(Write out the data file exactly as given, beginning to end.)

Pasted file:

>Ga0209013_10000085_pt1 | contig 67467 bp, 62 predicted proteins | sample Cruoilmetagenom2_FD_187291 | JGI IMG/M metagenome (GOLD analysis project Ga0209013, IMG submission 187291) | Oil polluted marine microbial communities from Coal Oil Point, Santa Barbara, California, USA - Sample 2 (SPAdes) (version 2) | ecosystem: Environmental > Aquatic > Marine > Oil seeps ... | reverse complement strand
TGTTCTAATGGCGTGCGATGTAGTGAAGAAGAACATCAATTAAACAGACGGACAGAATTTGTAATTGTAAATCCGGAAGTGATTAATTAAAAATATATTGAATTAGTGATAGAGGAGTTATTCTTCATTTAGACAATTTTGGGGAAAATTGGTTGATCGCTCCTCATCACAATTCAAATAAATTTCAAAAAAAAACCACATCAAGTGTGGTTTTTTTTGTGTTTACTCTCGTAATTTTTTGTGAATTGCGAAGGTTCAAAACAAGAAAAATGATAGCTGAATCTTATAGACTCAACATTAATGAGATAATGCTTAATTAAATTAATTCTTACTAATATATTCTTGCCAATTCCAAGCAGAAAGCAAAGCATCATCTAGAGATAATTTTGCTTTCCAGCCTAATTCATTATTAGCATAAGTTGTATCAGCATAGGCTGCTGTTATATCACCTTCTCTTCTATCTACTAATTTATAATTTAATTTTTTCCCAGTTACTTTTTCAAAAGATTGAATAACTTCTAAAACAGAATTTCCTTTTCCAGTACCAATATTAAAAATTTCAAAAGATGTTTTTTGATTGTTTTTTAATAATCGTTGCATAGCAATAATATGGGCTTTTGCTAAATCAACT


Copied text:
>Ga0209013_10000085_pt1 | contig 67467 bp, 62 predicted proteins | sample Cruoilmetagenom2_FD_187291 | JGI IMG/M metagenome (GOLD analysis project Ga0209013, IMG submission 187291) | Oil polluted marine microbial communities from Coal Oil Point, Santa Barbara, California, USA - Sample 2 (SPAdes) (version 2) | ecosystem: Environmental > Aquatic > Marine > Oil seeps ... | reverse complement strand
TGTTCTAATGGCGTGCGATGTAGTGAAGAAGAACATCAATTAAACAGACGGACAGAATTTGTAATTGTAAATCCGGAAGTGATTAATTAAAAATATATTGAATTAGTGATAGAGGAGTTATTCTTCATTTAGACAATTTTGGGGAAAATTGGTTGATCGCTCCTCATCACAATTCAAATAAATTTCAAAAAAAAACCACATCAAGTGTGGTTTTTTTTGTGTTTACTCTCGTAATTTTTTGTGAATTGCGAAGGTTCAAAACAAGAAAAATGATAGCTGAATCTTATAGACTCAACATTAATGAGATAATGCTTAATTAAATTAATTCTTACTAATATATTCTTGCCAATTCCAAGCAGAAAGCAAAGCATCATCTAGAGATAATTTTGCTTTCCAGCCTAATTCATTATTAGCATAAGTTGTATCAGCATAGGCTGCTGTTATATCACCTTCTCTTCTATCTACTAATTTATAATTTAATTTTTTCCCAGTTACTTTTTCAAAAGATTGAATAACTTCTAAAACAGAATTTCCTTTTCCAGTACCAATATTAAAAATTTCAAAAGATGTTTTTTGATTGTTTTTTAATAATCGTTGCATAGCAATAATATGGGCTTTTGCTAAATCAACT